PHP Security Cheat Sheet

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This article is focused on providing PHP-specific guidance to securing web applications.

PHP General Guidelines for Secure Web Applications

PHP Version

Use PHP 5.3.8. Stable versions are always safer then the beta ones.


Use a framework like Zend or Symfony. Try not to re-write the code again and again. Also avoid dead codes.


Code with most of your code outside of the webroot. This is automatic for Symfony and Zend. Stick to these frameworks.

Hashing Extension

Not every PHP installation has a working mhash extension, so if you need to do hashing, check it before using it. Otherwise you can't do SHA-256

Cryptographic Extension

Not every PHP installation has a working mcrypt extension, and without it you can't do AES. Do check if you need it.

Authentication and Authorization

There is no authentication or authorization classes in native PHP. Use ZF or Symfony instead.

Input nput validation

Use $_dirty['foo'] = $_GET['foo'] and then $foo = validate_foo($dirty['foo']);

Use PDO or ORM

Use PDO with prepared statements or an ORM like Doctrine

Use PHP Unit and Jenkins

When developing PHP code, make sure you develop with PHP Unit and Jenkins - see for more details.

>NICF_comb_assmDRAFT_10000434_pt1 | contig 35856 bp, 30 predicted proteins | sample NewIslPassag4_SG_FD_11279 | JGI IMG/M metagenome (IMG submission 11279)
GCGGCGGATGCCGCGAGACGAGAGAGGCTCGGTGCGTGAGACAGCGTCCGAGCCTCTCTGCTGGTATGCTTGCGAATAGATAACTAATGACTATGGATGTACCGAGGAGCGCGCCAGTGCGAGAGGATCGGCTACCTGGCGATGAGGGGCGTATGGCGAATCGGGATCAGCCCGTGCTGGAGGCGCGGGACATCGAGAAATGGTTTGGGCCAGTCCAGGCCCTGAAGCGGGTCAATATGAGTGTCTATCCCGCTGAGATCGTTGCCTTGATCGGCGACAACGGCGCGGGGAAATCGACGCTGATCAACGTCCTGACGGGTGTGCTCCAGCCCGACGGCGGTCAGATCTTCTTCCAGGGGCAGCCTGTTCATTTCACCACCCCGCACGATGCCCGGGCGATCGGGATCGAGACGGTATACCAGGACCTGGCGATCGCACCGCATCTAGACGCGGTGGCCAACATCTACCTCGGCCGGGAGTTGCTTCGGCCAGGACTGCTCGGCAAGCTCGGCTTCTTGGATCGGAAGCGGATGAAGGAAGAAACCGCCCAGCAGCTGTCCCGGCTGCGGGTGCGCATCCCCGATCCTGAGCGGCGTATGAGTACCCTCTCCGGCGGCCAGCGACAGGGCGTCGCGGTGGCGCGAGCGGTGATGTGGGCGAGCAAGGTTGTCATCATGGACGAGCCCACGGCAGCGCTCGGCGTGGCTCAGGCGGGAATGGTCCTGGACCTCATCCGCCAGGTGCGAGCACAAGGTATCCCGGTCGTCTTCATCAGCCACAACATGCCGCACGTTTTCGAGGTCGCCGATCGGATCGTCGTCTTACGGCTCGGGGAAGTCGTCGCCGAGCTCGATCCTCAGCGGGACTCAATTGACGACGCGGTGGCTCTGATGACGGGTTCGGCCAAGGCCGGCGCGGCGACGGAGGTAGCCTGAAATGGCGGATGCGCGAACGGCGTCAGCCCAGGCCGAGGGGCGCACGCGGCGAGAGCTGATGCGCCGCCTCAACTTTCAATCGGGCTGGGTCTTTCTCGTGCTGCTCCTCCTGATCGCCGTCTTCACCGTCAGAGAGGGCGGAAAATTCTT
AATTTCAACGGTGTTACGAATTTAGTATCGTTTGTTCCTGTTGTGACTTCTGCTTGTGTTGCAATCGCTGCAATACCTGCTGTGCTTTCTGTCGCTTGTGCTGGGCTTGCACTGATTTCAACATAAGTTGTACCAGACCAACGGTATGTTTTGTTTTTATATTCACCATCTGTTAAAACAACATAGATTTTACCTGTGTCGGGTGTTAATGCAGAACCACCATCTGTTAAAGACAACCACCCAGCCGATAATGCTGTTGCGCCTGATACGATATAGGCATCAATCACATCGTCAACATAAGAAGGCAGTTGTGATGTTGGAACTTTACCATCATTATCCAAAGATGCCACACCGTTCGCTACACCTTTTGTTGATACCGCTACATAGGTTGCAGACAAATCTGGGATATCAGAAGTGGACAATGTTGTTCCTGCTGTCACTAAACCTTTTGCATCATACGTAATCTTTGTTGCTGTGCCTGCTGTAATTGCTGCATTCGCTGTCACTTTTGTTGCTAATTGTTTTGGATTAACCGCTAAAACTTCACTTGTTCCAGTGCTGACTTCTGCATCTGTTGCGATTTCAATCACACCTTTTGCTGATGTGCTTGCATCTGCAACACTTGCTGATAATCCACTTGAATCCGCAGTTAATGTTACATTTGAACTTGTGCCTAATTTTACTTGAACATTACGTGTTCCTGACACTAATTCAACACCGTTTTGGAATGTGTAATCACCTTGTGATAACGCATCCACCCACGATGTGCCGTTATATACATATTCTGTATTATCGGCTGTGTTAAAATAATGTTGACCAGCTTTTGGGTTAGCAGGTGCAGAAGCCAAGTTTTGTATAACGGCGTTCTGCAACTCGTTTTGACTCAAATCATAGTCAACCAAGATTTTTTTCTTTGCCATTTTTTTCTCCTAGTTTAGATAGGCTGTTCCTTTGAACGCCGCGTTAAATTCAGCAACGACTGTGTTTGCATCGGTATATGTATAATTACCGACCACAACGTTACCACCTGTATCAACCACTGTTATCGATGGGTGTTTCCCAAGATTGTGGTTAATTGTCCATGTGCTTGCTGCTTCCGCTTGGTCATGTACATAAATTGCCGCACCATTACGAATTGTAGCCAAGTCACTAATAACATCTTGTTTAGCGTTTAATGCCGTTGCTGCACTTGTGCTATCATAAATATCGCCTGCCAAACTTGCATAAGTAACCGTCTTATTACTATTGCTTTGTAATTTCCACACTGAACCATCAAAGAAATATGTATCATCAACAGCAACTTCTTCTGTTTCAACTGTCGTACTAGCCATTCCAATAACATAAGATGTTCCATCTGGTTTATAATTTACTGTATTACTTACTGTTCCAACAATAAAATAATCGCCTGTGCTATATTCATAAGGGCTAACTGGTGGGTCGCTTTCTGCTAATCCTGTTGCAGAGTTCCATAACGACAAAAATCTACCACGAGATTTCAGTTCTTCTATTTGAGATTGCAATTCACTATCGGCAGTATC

Use Stefan Esser's Hardened PHP Patch

Consider using Stefan Esser's Hardened PHP patch - (not maintained now, but the concepts are very powerful)

Avoid Global Variables

In terms of secure coding with PHP, do not use globals unless absolutely necessary Check your php.ini to ensure register_globals is off Do not run at all with this setting enabled It's extremely dangerous (register_globals has been disabled since 5.0 / 2006, but .... most PHP 4 code needs it, so many hosters have it turned on)

Avoid Eval()

It basically allows arbitrary PHP code execution, so do not evaluate user supplied input. and if you're not doing that, you can just use PHP directly. eval() is at least 10-100 times slower than native PHP

Don't use $_REQUEST

Instead of $_REQUEST- use $_GET or $_POST or $_SERVER

Protection against RFI

Ensure allow_url_fopen and allow_url_include are both disabled to protect against RFI But don't cause issues by using the pattern include $user_supplied_data or require "base" + $user_supplied_data - it's just unsafe as you can input /etc/passwd and PHP will try to include it

Regexes (!)

Watch for executable regexes (!)

Session Rotation

Session rotation is very easy - just after authentication, plonk in session_regenerate_id() and you're done.

Be aware of PHP filters

PHP filters can be tricky and complex. Be extra-conscious when using them.


Set display_errors to 0, and set up logging to go to a file you control, or at least syslog. This is the most commonly neglected area of PHP configuration

Output encoding

Output encoding is entirely up to you. Just do it, ESAPI for PHP is ready for this job.

These are transparent to you and you need to know about them. php://input: takes input from the console gzip: takes compressed input and might bypass input validation

Related Cheat Sheets

OWASP Cheat Sheets Project Homepage

Authors and Primary Editors

Andrew van der Stock